Williams Leads Gardeners
Number 1 youngster of the current
campaign is undoubtedly Ted Wil-
liams, outfielder of the Red Sox. Ted
has kept well above the .300 mark
in batting, meanwhile leading his
league in the all-important runs-bat-
ted-in column and having banged
out, at the present writing, no less
than 26 home runs.
Twenty-one-year old Barney Mc-
Cosky of Detroit has kept close to a
.320 batting average and his fielding
leaves nothing to be desired, while
Charley Keller of the Yankees com-
pletes the outfield with a .335 aver-
age.
At first base, the Junior Circuit is
replete with veterans. If a man must
be picked, it could well be Oscar
Grimes, Cleveland rookie, who has
proved himself a capable substitute
for the injured Trosky. He's a dan-
gerous hombre at the plate.
Boudreau And McCoy
The second base combination,
might be made up of Lou Boudreau of
the Indians and Benny McCoy of the
Tigers. Boudreau, former Universi-
ty of Illinois star, is hitting around
.290 and, in the field, covers more
ground than the grass. McCoy, al-
though not a star fielder, is a heavy
hitter and, if Charley Gehringer ever
quits playing ball, should see a lot
of service at the keystone sack.
At, third base, Jim Tabor of the
Red Sockers.leads all contenders by

I fEflZ TOGGERY
514 East Libertly phone 9068 Greene Building

a considerable margin. He's a de-
pendable fielder and a long distance
hitter.
The catching staff will include, in
the order of their ability, Buddy
Rosar of the Yankees. Sam Harsha-
ny of the hapless Brownies, and Mike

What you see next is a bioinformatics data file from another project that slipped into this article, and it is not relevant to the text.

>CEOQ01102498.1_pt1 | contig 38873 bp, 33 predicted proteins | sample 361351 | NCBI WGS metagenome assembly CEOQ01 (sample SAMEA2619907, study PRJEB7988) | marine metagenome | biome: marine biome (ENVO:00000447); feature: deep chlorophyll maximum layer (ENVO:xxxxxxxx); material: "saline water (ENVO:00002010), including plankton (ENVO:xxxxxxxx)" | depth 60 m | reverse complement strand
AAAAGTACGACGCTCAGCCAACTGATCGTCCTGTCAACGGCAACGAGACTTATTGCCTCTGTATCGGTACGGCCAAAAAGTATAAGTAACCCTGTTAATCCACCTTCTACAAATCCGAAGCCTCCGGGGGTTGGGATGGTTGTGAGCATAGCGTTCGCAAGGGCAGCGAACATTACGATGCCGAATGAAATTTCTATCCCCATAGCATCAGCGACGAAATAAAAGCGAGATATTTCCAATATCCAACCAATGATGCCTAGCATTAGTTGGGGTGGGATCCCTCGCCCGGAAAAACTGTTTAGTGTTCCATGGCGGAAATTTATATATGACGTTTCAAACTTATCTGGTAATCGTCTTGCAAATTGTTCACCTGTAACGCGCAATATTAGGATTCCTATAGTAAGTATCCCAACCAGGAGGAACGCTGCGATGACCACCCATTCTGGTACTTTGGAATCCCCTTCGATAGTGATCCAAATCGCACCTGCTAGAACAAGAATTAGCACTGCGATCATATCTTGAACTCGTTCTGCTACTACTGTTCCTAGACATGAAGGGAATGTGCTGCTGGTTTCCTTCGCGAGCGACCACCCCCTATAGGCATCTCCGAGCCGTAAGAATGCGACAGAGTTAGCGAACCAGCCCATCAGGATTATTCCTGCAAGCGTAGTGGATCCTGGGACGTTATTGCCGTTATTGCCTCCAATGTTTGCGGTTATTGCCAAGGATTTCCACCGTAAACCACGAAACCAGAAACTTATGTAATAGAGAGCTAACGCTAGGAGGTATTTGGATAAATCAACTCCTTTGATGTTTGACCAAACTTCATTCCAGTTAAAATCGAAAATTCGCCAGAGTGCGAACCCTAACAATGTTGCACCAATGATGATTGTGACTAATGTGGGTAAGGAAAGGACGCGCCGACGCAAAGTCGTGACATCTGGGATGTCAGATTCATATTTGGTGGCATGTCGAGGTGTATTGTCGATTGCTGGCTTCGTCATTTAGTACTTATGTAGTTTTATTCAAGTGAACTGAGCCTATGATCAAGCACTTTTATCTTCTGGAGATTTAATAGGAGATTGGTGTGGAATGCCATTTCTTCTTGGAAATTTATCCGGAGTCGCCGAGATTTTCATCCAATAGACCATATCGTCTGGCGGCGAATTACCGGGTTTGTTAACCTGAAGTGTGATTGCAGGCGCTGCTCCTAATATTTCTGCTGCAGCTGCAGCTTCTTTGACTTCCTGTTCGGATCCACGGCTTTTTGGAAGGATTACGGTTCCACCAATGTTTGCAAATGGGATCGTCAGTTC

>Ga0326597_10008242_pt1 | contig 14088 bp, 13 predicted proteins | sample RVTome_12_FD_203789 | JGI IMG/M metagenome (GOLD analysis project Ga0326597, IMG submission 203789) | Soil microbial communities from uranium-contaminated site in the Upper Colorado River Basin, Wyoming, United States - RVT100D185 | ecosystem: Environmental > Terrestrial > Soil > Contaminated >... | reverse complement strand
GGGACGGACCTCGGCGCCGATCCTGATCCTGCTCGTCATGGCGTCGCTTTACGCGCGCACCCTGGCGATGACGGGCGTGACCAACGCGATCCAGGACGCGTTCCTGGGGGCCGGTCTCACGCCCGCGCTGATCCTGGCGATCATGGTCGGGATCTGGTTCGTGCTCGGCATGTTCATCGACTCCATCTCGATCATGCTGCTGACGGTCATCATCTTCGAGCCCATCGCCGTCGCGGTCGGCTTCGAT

Tresh of the White Sox. With the
Broadway Beauties, Rosar is com-
pletely overshadowed. by* Dickey but,

1.00 REWARD $1.00
for the return of the key
that will unlock the mystery lock at
231 South State Street
TI

From the smartest outfits in
years - these casual slacks
and odd jackets - rich in
color and style and so varied
in fabrics and patterns. You
are invited to inspect one of
the largest selections on
campus. Our prices are al-
ways reasonable.

in his infrequent appearances, has
batted a phenomenal -365.
The leading first year pitcher in
the junior loop is Bob Harris of the
Browns. Harris would draw $50,000
from any club in the majors were St.
Louis to place him on the market.
MariustRusso and Atley Donald have
also been doing some pretty fair
hurling for you guess who during the
1939 season.

1

At Ease, Men!I

.. It's 'Smart to feel comfortable

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,(:.
,

Look about you next time you're at a fash-
ionable restaurant or public place.
Who are the best dressed men?
Invariably those chaps who carry themselves
easily and confidently ... whose clothes have
a casual, comfortable air in keeping with
this informal age.
Where does a fellow find clothes like that?
Right at this store in Stein Bloch Superior
Worsted Suits.
For Stein Bloch makes clothes for us in the
new tradition .. .Which means soft hand
tailoring that follows the natural lines of
the figure... and flows with the body's
movements.
It really costs no more to be Smart and

All freshmen interested in try-
ing out for the yearling track
squad report to Coach Stackhouse
at Ferry Field any afternoon this
week. Experience is not necessary.
-C. C. STACKHOUSE

TIES, SHIRTS AND

II

.tI

HOSIERY TO COMPLETE
THE FALL ENSEMBLE.
SUITS
32.50 to 60.00

Comfortable.

Try on a Superior Worsted

Suit today.

C

I

°' ±

11 1